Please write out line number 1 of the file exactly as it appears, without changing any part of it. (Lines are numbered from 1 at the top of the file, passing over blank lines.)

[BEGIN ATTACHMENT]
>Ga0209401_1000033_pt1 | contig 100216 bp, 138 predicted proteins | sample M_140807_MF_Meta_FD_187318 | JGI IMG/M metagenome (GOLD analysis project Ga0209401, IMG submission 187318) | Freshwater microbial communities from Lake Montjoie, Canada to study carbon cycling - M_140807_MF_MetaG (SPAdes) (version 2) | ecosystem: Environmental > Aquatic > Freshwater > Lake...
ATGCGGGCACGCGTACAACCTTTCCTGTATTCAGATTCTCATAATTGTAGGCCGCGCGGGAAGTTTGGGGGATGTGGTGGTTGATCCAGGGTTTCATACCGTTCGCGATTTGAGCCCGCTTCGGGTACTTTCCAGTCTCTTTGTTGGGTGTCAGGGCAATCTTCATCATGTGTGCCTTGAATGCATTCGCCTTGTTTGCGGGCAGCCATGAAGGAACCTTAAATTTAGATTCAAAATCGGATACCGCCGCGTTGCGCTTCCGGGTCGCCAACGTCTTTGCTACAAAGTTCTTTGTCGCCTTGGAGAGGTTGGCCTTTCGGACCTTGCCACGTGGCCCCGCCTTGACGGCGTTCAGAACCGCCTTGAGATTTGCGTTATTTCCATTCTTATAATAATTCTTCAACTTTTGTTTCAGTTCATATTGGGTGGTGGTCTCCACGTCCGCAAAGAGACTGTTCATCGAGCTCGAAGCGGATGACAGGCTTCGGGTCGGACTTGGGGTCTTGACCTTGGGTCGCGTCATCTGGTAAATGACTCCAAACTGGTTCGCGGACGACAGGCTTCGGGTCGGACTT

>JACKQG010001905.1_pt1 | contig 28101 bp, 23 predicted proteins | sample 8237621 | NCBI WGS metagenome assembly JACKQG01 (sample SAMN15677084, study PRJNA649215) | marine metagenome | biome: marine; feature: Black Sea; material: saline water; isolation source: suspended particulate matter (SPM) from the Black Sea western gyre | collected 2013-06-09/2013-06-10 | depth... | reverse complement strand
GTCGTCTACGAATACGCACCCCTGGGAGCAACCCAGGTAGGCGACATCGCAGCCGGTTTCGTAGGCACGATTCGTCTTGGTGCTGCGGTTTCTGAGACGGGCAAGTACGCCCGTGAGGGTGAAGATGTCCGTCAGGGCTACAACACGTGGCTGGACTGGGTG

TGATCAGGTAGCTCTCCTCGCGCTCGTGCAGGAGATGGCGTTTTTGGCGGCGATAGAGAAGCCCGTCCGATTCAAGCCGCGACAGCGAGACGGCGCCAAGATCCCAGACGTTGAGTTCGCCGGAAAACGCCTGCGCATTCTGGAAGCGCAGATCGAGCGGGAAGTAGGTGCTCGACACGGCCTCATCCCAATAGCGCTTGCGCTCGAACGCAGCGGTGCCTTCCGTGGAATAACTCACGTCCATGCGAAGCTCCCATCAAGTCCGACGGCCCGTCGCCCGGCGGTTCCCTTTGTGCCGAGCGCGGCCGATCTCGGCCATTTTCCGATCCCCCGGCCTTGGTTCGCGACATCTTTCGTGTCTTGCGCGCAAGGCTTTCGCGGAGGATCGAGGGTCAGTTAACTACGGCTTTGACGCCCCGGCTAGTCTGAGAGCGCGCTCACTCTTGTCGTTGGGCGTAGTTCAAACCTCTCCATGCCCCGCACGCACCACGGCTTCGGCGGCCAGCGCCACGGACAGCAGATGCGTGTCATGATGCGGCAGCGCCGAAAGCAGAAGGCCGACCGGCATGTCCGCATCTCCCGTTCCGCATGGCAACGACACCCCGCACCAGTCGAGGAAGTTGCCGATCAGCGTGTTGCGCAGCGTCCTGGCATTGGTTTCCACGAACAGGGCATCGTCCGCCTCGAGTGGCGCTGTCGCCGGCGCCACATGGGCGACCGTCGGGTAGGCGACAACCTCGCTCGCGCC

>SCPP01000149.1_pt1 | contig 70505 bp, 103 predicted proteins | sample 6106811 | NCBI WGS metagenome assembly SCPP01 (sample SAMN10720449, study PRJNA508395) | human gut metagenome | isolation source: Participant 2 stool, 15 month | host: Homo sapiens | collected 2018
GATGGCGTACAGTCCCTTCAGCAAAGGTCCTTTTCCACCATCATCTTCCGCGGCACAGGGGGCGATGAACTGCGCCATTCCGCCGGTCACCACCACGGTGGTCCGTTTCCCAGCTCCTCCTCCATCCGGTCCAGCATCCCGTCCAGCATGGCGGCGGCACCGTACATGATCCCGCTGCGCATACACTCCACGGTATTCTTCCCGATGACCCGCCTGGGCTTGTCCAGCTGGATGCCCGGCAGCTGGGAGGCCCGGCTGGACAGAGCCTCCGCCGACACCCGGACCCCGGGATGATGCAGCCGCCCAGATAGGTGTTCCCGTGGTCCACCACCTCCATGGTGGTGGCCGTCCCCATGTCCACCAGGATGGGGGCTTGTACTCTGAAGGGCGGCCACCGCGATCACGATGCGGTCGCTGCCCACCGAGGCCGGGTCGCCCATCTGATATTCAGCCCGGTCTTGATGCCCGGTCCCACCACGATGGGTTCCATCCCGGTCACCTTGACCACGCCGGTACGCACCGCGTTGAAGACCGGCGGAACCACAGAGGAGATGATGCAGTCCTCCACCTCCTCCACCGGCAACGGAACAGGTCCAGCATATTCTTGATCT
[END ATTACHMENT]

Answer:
>Ga0209401_1000033_pt1 | contig 100216 bp, 138 predicted proteins | sample M_140807_MF_Meta_FD_187318 | JGI IMG/M metagenome (GOLD analysis project Ga0209401, IMG submission 187318) | Freshwater microbial communities from Lake Montjoie, Canada to study carbon cycling - M_140807_MF_MetaG (SPAdes) (version 2) | ecosystem: Environmental > Aquatic > Freshwater > Lake...